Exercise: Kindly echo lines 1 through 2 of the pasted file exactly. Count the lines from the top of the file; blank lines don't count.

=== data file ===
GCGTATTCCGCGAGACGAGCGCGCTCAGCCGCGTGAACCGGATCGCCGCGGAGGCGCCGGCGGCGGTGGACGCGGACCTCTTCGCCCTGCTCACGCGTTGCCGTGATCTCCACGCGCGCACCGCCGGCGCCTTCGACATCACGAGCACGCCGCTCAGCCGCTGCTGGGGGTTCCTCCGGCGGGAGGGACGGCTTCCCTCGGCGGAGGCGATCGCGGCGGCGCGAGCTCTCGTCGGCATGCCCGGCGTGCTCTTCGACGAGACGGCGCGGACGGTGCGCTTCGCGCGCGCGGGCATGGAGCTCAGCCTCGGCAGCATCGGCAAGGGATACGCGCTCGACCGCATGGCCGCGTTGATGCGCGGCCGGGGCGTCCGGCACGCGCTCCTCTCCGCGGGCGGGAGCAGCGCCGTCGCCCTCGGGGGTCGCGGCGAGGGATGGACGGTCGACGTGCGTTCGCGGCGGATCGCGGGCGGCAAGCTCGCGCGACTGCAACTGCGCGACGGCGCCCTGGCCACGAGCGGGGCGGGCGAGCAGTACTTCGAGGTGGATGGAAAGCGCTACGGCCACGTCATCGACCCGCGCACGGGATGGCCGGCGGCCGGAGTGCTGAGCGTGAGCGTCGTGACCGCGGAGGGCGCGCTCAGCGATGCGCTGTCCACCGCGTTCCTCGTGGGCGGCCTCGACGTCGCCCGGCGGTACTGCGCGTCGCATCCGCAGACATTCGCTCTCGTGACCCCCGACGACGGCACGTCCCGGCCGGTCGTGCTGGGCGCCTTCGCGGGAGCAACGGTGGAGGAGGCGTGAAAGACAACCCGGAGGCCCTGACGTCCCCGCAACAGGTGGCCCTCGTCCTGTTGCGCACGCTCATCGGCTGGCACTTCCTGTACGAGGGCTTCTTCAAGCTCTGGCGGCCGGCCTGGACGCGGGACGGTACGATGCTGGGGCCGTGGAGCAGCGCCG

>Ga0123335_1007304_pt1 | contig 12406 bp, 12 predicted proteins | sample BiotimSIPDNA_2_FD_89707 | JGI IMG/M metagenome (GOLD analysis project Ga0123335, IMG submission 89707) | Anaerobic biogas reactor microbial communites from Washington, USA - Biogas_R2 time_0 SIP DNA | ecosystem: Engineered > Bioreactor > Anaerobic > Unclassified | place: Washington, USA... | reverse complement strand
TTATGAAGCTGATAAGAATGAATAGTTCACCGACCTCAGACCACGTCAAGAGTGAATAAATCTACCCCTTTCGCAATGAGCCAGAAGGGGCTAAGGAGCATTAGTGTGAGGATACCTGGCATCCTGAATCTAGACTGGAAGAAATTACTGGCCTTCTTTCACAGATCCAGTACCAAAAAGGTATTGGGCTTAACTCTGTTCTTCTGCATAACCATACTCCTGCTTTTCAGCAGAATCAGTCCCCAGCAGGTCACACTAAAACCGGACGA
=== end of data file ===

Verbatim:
GCGTATTCCGCGAGACGAGCGCGCTCAGCCGCGTGAACCGGATCGCCGCGGAGGCGCCGGCGGCGGTGGACGCGGACCTCTTCGCCCTGCTCACGCGTTGCCGTGATCTCCACGCGCGCACCGCCGGCGCCTTCGACATCACGAGCACGCCGCTCAGCCGCTGCTGGGGGTTCCTCCGGCGGGAGGGACGGCTTCCCTCGGCGGAGGCGATCGCGGCGGCGCGAGCTCTCGTCGGCATGCCCGGCGTGCTCTTCGACGAGACGGCGCGGACGGTGCGCTTCGCGCGCGCGGGCATGGAGCTCAGCCTCGGCAGCATCGGCAAGGGATACGCGCTCGACCGCATGGCCGCGTTGATGCGCGGCCGGGGCGTCCGGCACGCGCTCCTCTCCGCGGGCGGGAGCAGCGCCGTCGCCCTCGGGGGTCGCGGCGAGGGATGGACGGTCGACGTGCGTTCGCGGCGGATCGCGGGCGGCAAGCTCGCGCGACTGCAACTGCGCGACGGCGCCCTGGCCACGAGCGGGGCGGGCGAGCAGTACTTCGAGGTGGATGGAAAGCGCTACGGCCACGTCATCGACCCGCGCACGGGATGGCCGGCGGCCGGAGTGCTGAGCGTGAGCGTCGTGACCGCGGAGGGCGCGCTCAGCGATGCGCTGTCCACCGCGTTCCTCGTGGGCGGCCTCGACGTCGCCCGGCGGTACTGCGCGTCGCATCCGCAGACATTCGCTCTCGTGACCCCCGACGACGGCACGTCCCGGCCGGTCGTGCTGGGCGCCTTCGCGGGAGCAACGGTGGAGGAGGCGTGAAAGACAACCCGGAGGCCCTGACGTCCCCGCAACAGGTGGCCCTCGTCCTGTTGCGCACGCTCATCGGCTGGCACTTCCTGTACGAGGGCTTCTTCAAGCTCTGGCGGCCGGCCTGGACGCGGGACGGTACGATGCTGGGGCCGTGGAGCAGCGCCG

>Ga0123335_1007304_pt1 | contig 12406 bp, 12 predicted proteins | sample BiotimSIPDNA_2_FD_89707 | JGI IMG/M metagenome (GOLD analysis project Ga0123335, IMG submission 89707) | Anaerobic biogas reactor microbial communites from Washington, USA - Biogas_R2 time_0 SIP DNA | ecosystem: Engineered > Bioreactor > Anaerobic > Unclassified | place: Washington, USA... | reverse complement strand